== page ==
Designing the Future of Roxhill Bog

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Roxhill Bog has faced its share of challenges over the years, but we were excited to host an enthusiastic crowd of partner organizations at the park to learn more about the efforts being made to restore this wetland and welcome community back into the park.

The walking tour, attended by about two dozen people, was created to offer an up-close look at the unique park and contemplate its future. The occasion was led by our partners Sharon Leishman of the Duwamish Alive Coalition, and Danielle Devier, landscape architect with Natural Systems Design.

Residents of southwest Seattle and regular followers of DNDA’s work may already be familiar, but for the uninitiated, Roxhill Bog is the historic headwaters of Longfellow Creek and one of the city’s few remaining peat bogs.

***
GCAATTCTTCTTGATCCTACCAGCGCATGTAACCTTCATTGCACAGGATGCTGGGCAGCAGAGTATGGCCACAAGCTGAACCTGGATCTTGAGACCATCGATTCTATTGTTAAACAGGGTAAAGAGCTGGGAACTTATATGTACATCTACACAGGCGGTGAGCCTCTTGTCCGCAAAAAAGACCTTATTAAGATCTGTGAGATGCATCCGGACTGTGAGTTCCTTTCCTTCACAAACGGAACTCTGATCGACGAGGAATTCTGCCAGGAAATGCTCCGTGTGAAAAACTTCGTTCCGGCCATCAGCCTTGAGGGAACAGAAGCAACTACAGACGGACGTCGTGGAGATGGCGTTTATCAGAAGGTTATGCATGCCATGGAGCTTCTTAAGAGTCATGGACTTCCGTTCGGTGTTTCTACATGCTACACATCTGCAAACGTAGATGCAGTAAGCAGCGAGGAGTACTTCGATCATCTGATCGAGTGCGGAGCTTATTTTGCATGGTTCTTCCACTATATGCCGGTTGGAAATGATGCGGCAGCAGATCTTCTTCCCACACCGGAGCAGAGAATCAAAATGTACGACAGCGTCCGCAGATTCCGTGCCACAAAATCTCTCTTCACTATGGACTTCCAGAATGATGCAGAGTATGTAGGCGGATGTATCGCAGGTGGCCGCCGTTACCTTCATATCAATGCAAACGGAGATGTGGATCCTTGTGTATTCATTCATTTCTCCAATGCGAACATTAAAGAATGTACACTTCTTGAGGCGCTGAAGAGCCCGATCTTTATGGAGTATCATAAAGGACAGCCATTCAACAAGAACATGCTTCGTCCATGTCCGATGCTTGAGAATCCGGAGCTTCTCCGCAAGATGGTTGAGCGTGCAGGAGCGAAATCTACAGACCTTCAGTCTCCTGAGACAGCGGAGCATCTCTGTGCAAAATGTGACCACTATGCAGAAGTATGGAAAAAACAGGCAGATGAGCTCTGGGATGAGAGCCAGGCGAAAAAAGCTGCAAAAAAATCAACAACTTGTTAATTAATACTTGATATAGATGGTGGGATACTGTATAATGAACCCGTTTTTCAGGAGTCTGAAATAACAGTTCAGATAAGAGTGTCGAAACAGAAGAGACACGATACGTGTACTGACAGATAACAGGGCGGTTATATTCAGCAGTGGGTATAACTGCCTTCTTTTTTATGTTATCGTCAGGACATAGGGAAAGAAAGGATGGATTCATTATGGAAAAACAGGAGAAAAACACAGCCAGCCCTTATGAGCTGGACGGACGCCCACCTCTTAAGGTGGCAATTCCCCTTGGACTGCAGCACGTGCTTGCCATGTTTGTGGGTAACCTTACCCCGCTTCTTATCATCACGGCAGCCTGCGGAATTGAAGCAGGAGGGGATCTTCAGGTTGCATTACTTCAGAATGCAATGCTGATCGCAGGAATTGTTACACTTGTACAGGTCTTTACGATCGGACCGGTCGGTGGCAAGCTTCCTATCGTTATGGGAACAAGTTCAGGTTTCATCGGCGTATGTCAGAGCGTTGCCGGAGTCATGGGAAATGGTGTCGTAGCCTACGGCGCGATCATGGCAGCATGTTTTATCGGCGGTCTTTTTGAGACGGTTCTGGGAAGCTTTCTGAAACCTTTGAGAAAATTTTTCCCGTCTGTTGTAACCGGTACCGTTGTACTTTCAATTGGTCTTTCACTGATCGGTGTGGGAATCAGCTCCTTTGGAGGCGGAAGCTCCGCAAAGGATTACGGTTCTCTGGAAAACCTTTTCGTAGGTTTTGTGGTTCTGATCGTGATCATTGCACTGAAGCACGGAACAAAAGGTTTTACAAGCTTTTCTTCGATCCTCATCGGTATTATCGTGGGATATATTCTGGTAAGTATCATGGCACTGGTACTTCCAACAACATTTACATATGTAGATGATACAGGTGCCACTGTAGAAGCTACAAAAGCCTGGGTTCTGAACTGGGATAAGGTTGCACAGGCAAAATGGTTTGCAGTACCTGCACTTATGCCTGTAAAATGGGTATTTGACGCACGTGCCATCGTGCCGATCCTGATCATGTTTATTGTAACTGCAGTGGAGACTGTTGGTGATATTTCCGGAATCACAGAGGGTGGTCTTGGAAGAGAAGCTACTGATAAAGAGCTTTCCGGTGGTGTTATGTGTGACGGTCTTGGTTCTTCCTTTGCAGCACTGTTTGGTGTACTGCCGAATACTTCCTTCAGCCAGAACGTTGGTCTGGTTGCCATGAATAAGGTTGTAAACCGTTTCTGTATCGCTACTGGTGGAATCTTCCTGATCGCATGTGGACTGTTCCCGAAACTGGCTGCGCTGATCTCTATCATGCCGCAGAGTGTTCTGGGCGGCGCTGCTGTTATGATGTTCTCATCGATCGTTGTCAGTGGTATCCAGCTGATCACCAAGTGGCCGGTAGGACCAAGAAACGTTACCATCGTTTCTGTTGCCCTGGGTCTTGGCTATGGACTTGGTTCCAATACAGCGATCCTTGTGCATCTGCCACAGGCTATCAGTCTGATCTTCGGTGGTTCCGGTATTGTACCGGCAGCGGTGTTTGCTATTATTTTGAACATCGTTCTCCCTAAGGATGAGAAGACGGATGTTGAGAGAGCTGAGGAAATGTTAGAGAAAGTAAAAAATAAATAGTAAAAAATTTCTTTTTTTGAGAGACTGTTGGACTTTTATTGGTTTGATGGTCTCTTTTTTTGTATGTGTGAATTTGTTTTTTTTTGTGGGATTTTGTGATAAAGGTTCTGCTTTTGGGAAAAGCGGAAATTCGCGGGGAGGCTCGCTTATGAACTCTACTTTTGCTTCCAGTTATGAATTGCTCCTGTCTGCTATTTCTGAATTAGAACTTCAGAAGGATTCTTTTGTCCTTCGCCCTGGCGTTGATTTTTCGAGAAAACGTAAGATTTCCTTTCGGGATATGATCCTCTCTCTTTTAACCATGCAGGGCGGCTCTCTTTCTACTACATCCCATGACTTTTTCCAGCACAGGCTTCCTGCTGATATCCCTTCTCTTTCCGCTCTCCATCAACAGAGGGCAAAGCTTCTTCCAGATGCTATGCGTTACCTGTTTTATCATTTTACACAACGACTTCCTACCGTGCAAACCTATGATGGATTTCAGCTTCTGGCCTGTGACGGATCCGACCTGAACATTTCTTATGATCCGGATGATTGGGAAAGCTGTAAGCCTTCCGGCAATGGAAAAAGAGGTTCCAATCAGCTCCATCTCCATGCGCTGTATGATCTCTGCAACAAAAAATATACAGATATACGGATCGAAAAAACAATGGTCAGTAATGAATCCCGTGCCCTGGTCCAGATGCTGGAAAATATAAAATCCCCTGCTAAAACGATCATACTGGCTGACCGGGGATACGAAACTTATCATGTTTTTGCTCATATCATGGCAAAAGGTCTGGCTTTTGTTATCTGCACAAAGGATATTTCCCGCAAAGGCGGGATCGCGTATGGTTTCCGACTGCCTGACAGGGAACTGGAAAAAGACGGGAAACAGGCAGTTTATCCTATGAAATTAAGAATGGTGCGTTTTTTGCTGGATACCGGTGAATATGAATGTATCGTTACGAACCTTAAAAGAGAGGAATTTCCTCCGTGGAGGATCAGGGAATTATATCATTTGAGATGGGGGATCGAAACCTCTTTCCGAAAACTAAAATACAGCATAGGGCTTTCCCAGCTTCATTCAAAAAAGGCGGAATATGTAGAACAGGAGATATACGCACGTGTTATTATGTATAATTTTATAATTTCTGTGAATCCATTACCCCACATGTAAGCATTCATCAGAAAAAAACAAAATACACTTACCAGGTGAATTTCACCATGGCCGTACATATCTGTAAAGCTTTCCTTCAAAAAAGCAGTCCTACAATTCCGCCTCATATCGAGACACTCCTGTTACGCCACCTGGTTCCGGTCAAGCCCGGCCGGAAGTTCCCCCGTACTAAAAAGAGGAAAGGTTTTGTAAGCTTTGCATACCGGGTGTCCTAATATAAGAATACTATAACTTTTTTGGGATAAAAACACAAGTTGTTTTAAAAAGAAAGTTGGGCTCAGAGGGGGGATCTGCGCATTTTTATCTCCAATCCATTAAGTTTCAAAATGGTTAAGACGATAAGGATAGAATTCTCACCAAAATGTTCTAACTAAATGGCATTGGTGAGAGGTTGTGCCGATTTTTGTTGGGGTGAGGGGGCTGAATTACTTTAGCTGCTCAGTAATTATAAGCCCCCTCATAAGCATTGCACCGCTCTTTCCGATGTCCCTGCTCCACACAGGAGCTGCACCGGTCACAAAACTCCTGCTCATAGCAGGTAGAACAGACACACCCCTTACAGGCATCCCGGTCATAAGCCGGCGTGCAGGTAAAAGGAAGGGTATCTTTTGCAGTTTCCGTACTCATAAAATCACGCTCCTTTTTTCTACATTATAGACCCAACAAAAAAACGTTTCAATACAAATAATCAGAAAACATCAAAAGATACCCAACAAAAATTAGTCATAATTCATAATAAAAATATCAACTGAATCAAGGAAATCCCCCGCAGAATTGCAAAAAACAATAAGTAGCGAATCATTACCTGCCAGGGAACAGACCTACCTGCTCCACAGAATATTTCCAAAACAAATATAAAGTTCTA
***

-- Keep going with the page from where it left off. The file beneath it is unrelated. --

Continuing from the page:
A series of construction projects throughout the last century has reshaped the bog, reduced its size and changed its functions into the park we have today. Recently, it has become apparent that the hydrology of the area has also changed so that it retains significantly less water.

Wetlands like Roxhill need saturated soils for extended lengths of time in order to function properly, and as the park has dried up the peat underfoot has shrunk in size, causing soil settling and structural issues with the trail system and bridges. It has also led to significant changes in the plant community that grows in the environment.

One of the primary topics on the walking tour was a planned pilot project that will attempt to address the hydrology problem.

Leishman explained that the pilot study will involve installing underground barriers along the edge of one of the wetland cells to see if that will help retain more water. She compared it to “repairing a broken bathtub.”

If the study is successful, then there is opportunity to replicate it, installing additional barriers to help hold water in the other cells.